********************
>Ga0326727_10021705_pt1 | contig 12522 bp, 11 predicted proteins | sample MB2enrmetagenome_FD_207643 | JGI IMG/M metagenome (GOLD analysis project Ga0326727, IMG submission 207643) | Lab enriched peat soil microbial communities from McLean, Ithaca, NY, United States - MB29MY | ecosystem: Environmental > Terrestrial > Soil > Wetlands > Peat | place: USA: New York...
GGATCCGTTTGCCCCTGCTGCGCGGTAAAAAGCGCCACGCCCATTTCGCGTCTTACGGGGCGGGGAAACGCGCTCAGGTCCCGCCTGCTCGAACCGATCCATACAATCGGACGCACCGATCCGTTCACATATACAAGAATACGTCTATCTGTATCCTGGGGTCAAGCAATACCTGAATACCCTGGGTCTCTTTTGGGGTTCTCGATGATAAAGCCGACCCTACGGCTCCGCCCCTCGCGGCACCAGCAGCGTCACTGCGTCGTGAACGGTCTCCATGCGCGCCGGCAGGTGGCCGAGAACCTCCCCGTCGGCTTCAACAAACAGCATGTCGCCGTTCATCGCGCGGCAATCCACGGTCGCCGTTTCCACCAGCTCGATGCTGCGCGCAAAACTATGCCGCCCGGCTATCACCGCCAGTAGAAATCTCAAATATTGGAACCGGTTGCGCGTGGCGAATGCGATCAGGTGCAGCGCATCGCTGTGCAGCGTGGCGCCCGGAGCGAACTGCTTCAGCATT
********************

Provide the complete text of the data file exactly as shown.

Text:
>Ga0326727_10021705_pt1 | contig 12522 bp, 11 predicted proteins | sample MB2enrmetagenome_FD_207643 | JGI IMG/M metagenome (GOLD analysis project Ga0326727, IMG submission 207643) | Lab enriched peat soil microbial communities from McLean, Ithaca, NY, United States - MB29MY | ecosystem: Environmental > Terrestrial > Soil > Wetlands > Peat | place: USA: New York...
GGATCCGTTTGCCCCTGCTGCGCGGTAAAAAGCGCCACGCCCATTTCGCGTCTTACGGGGCGGGGAAACGCGCTCAGGTCCCGCCTGCTCGAACCGATCCATACAATCGGACGCACCGATCCGTTCACATATACAAGAATACGTCTATCTGTATCCTGGGGTCAAGCAATACCTGAATACCCTGGGTCTCTTTTGGGGTTCTCGATGATAAAGCCGACCCTACGGCTCCGCCCCTCGCGGCACCAGCAGCGTCACTGCGTCGTGAACGGTCTCCATGCGCGCCGGCAGGTGGCCGAGAACCTCCCCGTCGGCTTCAACAAACAGCATGTCGCCGTTCATCGCGCGGCAATCCACGGTCGCCGTTTCCACCAGCTCGATGCTGCGCGCAAAACTATGCCGCCCGGCTATCACCGCCAGTAGAAATCTCAAATATTGGAACCGGTTGCGCGTGGCGAATGCGATCAGGTGCAGCGCATCGCTGTGCAGCGTGGCGCCCGGAGCGAACTGCTTCAGCATT